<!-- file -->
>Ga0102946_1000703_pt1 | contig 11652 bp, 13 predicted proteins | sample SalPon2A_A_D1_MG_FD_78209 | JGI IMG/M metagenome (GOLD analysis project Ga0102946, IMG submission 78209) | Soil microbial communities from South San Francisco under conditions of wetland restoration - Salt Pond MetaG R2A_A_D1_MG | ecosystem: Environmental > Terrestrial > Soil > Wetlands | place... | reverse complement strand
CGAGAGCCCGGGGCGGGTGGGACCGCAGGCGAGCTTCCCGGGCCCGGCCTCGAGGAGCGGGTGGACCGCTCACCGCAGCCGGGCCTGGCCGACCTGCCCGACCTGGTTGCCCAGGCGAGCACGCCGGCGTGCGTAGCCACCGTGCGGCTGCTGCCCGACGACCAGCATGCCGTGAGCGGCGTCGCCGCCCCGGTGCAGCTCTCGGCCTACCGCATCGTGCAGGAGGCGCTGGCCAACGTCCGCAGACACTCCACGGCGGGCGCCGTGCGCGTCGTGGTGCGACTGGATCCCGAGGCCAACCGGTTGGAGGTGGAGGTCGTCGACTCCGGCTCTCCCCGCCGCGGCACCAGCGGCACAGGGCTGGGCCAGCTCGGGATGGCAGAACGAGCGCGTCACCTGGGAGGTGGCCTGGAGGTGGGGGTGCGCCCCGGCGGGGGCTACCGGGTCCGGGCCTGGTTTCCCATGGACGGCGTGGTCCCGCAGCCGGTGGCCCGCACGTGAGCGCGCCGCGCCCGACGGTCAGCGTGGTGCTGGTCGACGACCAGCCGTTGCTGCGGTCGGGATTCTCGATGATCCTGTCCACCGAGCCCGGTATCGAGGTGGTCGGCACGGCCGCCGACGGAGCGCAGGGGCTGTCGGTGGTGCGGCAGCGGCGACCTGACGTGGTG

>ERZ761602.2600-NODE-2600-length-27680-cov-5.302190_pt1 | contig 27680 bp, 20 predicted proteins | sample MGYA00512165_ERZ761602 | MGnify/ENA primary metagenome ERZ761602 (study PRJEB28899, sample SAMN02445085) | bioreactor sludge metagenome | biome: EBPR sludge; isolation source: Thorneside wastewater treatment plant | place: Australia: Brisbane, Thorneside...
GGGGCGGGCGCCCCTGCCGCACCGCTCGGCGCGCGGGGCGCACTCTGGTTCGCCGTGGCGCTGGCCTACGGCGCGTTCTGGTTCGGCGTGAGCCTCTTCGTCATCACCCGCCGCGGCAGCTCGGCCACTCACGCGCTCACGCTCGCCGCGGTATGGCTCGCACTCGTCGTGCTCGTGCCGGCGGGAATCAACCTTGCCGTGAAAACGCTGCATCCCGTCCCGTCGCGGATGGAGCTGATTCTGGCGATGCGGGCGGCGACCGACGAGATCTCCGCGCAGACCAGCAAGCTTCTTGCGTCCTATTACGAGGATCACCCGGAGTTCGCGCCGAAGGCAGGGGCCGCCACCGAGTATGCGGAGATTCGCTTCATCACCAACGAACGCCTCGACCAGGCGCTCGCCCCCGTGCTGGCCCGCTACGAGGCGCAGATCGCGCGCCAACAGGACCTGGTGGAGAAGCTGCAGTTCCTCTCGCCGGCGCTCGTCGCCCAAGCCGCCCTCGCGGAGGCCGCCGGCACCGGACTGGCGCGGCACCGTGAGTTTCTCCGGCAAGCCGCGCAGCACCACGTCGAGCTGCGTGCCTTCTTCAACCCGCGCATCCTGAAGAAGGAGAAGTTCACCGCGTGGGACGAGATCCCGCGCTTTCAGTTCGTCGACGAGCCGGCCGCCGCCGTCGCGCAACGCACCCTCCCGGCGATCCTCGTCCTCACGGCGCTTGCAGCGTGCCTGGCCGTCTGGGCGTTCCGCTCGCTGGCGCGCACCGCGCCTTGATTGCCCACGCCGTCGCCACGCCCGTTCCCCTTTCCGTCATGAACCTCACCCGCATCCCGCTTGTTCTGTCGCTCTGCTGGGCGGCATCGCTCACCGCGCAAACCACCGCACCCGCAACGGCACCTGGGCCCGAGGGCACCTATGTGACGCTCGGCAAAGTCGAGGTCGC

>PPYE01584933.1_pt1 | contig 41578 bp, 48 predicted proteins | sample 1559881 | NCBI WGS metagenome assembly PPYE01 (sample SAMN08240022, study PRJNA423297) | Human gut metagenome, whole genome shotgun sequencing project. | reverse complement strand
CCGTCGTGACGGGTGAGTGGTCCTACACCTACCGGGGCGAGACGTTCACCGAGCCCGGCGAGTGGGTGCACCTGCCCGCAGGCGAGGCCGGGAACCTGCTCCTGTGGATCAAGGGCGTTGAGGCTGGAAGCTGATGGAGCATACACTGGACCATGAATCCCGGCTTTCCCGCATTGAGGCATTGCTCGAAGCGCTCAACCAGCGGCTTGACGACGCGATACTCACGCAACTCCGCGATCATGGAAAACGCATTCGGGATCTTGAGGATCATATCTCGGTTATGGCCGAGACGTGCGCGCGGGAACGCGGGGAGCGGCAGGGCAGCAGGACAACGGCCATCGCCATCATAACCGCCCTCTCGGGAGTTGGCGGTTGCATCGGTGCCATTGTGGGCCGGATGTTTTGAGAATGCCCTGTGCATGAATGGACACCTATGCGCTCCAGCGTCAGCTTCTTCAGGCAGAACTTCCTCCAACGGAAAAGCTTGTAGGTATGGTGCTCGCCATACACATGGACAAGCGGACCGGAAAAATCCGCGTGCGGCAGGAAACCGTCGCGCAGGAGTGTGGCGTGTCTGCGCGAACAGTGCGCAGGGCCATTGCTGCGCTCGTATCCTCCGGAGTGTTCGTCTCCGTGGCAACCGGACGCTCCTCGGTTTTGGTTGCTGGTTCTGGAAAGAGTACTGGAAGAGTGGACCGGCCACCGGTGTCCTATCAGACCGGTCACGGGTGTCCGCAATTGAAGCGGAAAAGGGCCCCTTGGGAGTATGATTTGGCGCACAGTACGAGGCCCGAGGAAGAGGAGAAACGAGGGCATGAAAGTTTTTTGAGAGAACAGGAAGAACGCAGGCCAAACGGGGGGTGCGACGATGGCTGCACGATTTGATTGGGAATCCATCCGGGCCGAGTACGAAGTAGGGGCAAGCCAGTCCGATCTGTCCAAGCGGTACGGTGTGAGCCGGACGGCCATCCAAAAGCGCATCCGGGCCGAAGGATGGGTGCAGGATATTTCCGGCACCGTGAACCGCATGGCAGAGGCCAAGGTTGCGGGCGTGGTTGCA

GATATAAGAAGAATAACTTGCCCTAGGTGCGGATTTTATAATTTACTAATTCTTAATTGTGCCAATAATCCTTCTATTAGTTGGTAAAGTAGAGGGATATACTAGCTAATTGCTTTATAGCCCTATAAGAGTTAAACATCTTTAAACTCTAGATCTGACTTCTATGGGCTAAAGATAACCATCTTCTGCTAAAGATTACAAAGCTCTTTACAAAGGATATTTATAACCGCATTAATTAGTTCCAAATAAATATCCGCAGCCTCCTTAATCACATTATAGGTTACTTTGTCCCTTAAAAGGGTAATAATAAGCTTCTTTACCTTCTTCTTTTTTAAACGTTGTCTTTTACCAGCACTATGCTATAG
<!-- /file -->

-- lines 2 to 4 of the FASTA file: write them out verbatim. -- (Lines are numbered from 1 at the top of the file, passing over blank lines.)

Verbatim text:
CGAGAGCCCGGGGCGGGTGGGACCGCAGGCGAGCTTCCCGGGCCCGGCCTCGAGGAGCGGGTGGACCGCTCACCGCAGCCGGGCCTGGCCGACCTGCCCGACCTGGTTGCCCAGGCGAGCACGCCGGCGTGCGTAGCCACCGTGCGGCTGCTGCCCGACGACCAGCATGCCGTGAGCGGCGTCGCCGCCCCGGTGCAGCTCTCGGCCTACCGCATCGTGCAGGAGGCGCTGGCCAACGTCCGCAGACACTCCACGGCGGGCGCCGTGCGCGTCGTGGTGCGACTGGATCCCGAGGCCAACCGGTTGGAGGTGGAGGTCGTCGACTCCGGCTCTCCCCGCCGCGGCACCAGCGGCACAGGGCTGGGCCAGCTCGGGATGGCAGAACGAGCGCGTCACCTGGGAGGTGGCCTGGAGGTGGGGGTGCGCCCCGGCGGGGGCTACCGGGTCCGGGCCTGGTTTCCCATGGACGGCGTGGTCCCGCAGCCGGTGGCCCGCACGTGAGCGCGCCGCGCCCGACGGTCAGCGTGGTGCTGGTCGACGACCAGCCGTTGCTGCGGTCGGGATTCTCGATGATCCTGTCCACCGAGCCCGGTATCGAGGTGGTCGGCACGGCCGCCGACGGAGCGCAGGGGCTGTCGGTGGTGCGGCAGCGGCGACCTGACGTGGTG

>ERZ761602.2600-NODE-2600-length-27680-cov-5.302190_pt1 | contig 27680 bp, 20 predicted proteins | sample MGYA00512165_ERZ761602 | MGnify/ENA primary metagenome ERZ761602 (study PRJEB28899, sample SAMN02445085) | bioreactor sludge metagenome | biome: EBPR sludge; isolation source: Thorneside wastewater treatment plant | place: Australia: Brisbane, Thorneside...
GGGGCGGGCGCCCCTGCCGCACCGCTCGGCGCGCGGGGCGCACTCTGGTTCGCCGTGGCGCTGGCCTACGGCGCGTTCTGGTTCGGCGTGAGCCTCTTCGTCATCACCCGCCGCGGCAGCTCGGCCACTCACGCGCTCACGCTCGCCGCGGTATGGCTCGCACTCGTCGTGCTCGTGCCGGCGGGAATCAACCTTGCCGTGAAAACGCTGCATCCCGTCCCGTCGCGGATGGAGCTGATTCTGGCGATGCGGGCGGCGACCGACGAGATCTCCGCGCAGACCAGCAAGCTTCTTGCGTCCTATTACGAGGATCACCCGGAGTTCGCGCCGAAGGCAGGGGCCGCCACCGAGTATGCGGAGATTCGCTTCATCACCAACGAACGCCTCGACCAGGCGCTCGCCCCCGTGCTGGCCCGCTACGAGGCGCAGATCGCGCGCCAACAGGACCTGGTGGAGAAGCTGCAGTTCCTCTCGCCGGCGCTCGTCGCCCAAGCCGCCCTCGCGGAGGCCGCCGGCACCGGACTGGCGCGGCACCGTGAGTTTCTCCGGCAAGCCGCGCAGCACCACGTCGAGCTGCGTGCCTTCTTCAACCCGCGCATCCTGAAGAAGGAGAAGTTCACCGCGTGGGACGAGATCCCGCGCTTTCAGTTCGTCGACGAGCCGGCCGCCGCCGTCGCGCAACGCACCCTCCCGGCGATCCTCGTCCTCACGGCGCTTGCAGCGTGCCTGGCCGTCTGGGCGTTCCGCTCGCTGGCGCGCACCGCGCCTTGATTGCCCACGCCGTCGCCACGCCCGTTCCCCTTTCCGTCATGAACCTCACCCGCATCCCGCTTGTTCTGTCGCTCTGCTGGGCGGCATCGCTCACCGCGCAAACCACCGCACCCGCAACGGCACCTGGGCCCGAGGGCACCTATGTGACGCTCGGCAAAGTCGAGGTCGC